At Brassempouy, a variety of objects excavated in the Grotte du Pape are on display at the Maison de la Dame. This exhibition space, primarily devoted to regional archaeology, also displays a fine set of casts of palaeolithic sculptures. These include the nine existing specimens from Brassempouy, but also casts of the well-known figures from Lespugue, Willendorf and Dolní Věstonice, as well as the Mal'ta Venuses, and the Grimaldi Venuses.


In 1976, the Venus of Brassempouy was depicted on a 2.00 franc stamp. It has also been the motif of a 15-franc (CFA) stamp of the Republic of Mali.

See also

Caresse Crosby (1891 – 1970)

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Caresse Crosby
Caresse Crosby and her whippet.jpg
Caresse Crosby and her whippet, Clytoris
Mary Phelps Jacob

April 20, 1891
DiedJanuary 26, 1970 (aged 78)
Other namesPolly Jacob, Polly Peabody
OccupationPublisher, activist, writer
Known forInventor of the modern bra
Co-founder, Black Sun Press
Notable work
Portfolio: An Intercontinental Quarterly
Richard R. Peabody
(m. 1915; div. 1922)

Harry Crosby
(m. 1922; his death 1929)

Selbert Young
(m. 1937div. 1939)
  • William Jacob Peabody
  • Poleen Wheatland Peabody
Parent(s)William Hearn Jacob
Mary Phelps Jacob
Caresse Crosby (born Mary Phelps Jacob; April 20, 1891 – January 26, 1970)[1] was the first recipient of a patent for the modern bra,[2] an American patron of the arts, publisher, and the "literary godmother to the Lost Generation of expatriate writers in Paris." She and her second husband, Harry Crosby, founded the Black Sun Press, which was instrumental in publishing some of the early works of many authors who would later become famous, among them Ernest HemingwayArchibald MacLeishHenry MillerAnaïs NinKay BoyleCharles BukowskiHart Crane, and Robert Duncan.
Crosby's parents, William Hearn Jacob and Mary (née Phelps) Jacob, were both descended from American colonial families—her father from the Van Rensselaer family, and her mother from William Phelps. In 1915, Mary (nicknamed Polly) married Richard R. Peabody, another blue-blooded Bostonian whose family had arrived in New Hampshire in 1635. They had two children, but following Richard's service in World War I, he became a drunk who loved to watch buildings burn.[3]:79 She met Harry Crosby, who was 7 years her junior, at a picnic in 1920 while her husband was still with the army in Europe, and they had sex within two weeks. Their public relationship scandalized proper Boston society. Two years later, Richard granted her a divorce, and Harry and Polly were married. They immediately left for Europe, where they joined the Lost Generation of American expatriates. They embraced a bohemianand decadent lifestyle, living off Harry's trust fund of US$12,000 a year[4]:397 (or about $171,000 in today's dollars), had an open marriage with numerous ongoing affairs, a suicide pact, frequent drug use, wild parties, and long trips abroad. At her husband's urging, Polly took the name Caresse in 1924. In 1925, they began publishing their own poetry as Éditions Narcisse in exquisitely printed, limited-edition volumes. In 1927, they re-christened the business as the Black Sun Press.[5]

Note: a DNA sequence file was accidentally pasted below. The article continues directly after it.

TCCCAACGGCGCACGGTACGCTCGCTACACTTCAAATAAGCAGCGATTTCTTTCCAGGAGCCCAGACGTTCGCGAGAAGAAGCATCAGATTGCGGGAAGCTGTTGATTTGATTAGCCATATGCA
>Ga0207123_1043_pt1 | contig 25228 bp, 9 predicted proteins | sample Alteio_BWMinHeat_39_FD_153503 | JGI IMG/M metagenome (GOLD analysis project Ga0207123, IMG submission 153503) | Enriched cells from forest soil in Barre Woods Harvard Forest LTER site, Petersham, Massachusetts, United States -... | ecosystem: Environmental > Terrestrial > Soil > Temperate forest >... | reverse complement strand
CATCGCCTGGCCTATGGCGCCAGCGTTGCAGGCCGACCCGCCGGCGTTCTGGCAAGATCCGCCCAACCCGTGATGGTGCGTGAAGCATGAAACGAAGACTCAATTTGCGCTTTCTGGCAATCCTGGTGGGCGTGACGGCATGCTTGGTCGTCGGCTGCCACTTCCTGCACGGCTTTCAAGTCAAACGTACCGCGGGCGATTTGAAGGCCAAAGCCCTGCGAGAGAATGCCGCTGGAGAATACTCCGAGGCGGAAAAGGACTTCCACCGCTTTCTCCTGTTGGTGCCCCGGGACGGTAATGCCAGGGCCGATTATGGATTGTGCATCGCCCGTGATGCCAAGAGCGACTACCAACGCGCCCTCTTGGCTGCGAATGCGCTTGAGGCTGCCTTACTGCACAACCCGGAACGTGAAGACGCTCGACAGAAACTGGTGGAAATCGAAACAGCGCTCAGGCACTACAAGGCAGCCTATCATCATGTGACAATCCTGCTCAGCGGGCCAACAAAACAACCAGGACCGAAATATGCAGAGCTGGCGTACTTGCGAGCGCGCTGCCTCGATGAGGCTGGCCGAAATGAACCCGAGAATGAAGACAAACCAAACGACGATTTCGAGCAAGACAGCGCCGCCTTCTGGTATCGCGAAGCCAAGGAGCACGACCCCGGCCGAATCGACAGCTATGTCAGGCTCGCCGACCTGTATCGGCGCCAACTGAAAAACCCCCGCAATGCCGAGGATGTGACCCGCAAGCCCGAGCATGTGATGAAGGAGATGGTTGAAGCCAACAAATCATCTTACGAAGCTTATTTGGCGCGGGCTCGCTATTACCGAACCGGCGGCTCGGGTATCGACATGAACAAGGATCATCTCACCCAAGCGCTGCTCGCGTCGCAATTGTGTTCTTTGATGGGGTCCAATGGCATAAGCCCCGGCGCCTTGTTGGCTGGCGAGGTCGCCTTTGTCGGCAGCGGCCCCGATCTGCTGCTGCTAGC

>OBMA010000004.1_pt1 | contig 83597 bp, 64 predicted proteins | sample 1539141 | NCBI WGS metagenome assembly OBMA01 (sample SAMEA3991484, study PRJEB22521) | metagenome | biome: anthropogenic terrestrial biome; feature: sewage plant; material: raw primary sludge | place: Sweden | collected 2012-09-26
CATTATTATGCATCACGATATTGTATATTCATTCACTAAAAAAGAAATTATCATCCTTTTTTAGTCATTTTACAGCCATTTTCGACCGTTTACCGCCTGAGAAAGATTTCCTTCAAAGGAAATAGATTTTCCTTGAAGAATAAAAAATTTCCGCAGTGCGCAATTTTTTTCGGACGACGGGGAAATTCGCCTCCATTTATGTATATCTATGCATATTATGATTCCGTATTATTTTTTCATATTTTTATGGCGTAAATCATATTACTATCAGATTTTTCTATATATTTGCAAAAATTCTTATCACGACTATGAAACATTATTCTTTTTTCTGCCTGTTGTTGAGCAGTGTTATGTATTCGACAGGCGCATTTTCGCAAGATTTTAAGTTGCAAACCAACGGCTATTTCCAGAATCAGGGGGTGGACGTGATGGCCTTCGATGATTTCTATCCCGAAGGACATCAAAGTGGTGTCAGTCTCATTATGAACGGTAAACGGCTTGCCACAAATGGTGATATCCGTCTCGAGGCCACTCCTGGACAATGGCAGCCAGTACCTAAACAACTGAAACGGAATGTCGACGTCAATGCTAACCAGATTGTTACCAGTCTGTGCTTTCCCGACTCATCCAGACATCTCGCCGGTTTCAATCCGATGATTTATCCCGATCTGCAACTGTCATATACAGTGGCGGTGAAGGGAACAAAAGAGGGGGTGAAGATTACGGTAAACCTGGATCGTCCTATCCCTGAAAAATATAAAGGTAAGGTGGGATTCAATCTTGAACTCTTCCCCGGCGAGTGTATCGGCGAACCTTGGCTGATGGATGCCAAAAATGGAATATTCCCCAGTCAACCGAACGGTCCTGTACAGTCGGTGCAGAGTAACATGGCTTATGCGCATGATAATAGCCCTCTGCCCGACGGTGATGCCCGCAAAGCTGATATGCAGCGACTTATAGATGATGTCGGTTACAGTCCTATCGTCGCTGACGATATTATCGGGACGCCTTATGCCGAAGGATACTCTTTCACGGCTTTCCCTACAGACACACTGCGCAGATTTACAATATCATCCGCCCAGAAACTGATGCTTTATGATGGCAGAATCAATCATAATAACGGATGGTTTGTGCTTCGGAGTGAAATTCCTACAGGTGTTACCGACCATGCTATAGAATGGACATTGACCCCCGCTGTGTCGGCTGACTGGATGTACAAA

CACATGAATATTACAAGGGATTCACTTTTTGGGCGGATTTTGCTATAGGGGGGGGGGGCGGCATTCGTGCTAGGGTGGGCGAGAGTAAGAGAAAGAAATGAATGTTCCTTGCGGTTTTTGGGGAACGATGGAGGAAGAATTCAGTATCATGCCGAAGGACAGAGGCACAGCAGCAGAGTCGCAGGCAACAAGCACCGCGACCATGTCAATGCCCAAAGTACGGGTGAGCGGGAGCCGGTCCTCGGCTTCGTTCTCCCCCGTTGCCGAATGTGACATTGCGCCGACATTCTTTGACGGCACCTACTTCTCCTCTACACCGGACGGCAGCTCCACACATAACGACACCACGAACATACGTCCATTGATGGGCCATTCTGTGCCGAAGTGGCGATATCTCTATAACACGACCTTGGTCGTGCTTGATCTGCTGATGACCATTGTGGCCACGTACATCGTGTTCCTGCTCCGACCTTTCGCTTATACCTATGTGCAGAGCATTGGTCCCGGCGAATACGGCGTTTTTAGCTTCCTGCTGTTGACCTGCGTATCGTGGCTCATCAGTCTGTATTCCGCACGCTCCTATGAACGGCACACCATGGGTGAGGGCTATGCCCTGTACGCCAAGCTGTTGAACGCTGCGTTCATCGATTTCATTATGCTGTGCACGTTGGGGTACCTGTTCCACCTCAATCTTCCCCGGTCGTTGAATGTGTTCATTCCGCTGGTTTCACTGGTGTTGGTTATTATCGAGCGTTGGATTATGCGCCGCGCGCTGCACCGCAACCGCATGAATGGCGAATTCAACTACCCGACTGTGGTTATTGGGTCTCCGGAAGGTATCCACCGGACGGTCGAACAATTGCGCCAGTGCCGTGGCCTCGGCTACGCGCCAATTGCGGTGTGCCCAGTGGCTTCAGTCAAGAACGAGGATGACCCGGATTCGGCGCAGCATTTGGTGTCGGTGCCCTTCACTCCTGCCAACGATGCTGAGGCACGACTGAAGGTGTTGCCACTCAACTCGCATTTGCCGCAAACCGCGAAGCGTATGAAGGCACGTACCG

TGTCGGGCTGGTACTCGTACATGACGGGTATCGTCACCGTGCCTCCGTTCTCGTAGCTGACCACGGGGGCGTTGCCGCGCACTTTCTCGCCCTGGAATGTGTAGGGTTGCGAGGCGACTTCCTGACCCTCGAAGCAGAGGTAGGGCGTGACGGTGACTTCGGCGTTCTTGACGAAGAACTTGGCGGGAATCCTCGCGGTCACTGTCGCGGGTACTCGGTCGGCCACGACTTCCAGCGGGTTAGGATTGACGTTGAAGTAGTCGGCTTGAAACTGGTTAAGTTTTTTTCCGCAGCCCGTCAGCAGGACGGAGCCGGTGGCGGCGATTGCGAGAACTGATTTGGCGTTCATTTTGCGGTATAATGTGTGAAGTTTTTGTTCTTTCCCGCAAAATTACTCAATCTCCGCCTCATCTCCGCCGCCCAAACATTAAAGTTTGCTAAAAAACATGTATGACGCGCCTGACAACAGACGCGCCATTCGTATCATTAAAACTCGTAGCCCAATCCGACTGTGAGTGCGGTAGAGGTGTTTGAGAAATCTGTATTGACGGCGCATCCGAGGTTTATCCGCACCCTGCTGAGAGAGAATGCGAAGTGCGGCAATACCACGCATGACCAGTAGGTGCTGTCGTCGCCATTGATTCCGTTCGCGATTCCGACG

In 1929, one of her husband's affairs culminated in his death as part of a murder-suicide or double suicide. His death was marked by scandal as the newspapers speculated wildly about whether Harry shot his lover or not. Caresse returned to Paris, where she continued to run the Black Sun Press. With the prospect of war looming, she left Europe in 1936 and married Selbert Young, an unemployed, alcoholic actor 16 years her junior. They lived on a Virginia plantation they rehabilitated outside Washington, D.C., until she divorced him. She moved to Washington, D.C. and began a long-term love affair with black actor-boxer Canada Lee, despite the threat of miscegenation laws. She founded Women Against Warand continued, after World War II, to try to establish a Center for World Peace at Delphi, Greece. When rebuffed by Greek authorities, she purchased Castello di Rocca Sinibalda, a 15th-century castle north of Rome, which she used to support an artists' colony. She died of pneumonia related to heart disease in Rome, in 1970.

Gertrude Jekyll ( 1843 – 1932)

Gertrude Jekyll (/ˈkəl/ JEE-kəl; 29 November 1843 – 8 December 1932) was a British horticulturistgarden designer, craftswoman, photographer, writer and artist.[1][2] She created over 400 gardens in the United Kingdom, Europe and the United States, and wrote over 1,000 articles[2] for magazines such as Country Life and William Robinson's The Garden.[3] Jekyll has been described as "a premier influence in garden design" by British and American gardening enthusiasts.[2]


"The love of gardening is a seed once sown that never dies.”
Gertrude Jekyll, horticulturalist and writer, was born #onthisday 1843. As a young woman Jekyll absorbed the principles of the Arts and Crafts movement, working as a painter, embroiderer and interior designer. In 1891, as a consequence of her failing eyesight, she turned whole-heartedly to gardening and garden design. Combining her artistic training with her expansive horticultural knowledge she designed over 300 gardens and wrote extensively on the subject.
Discover the other gardeners in our collection:http://ow.ly/kLA730mLQEH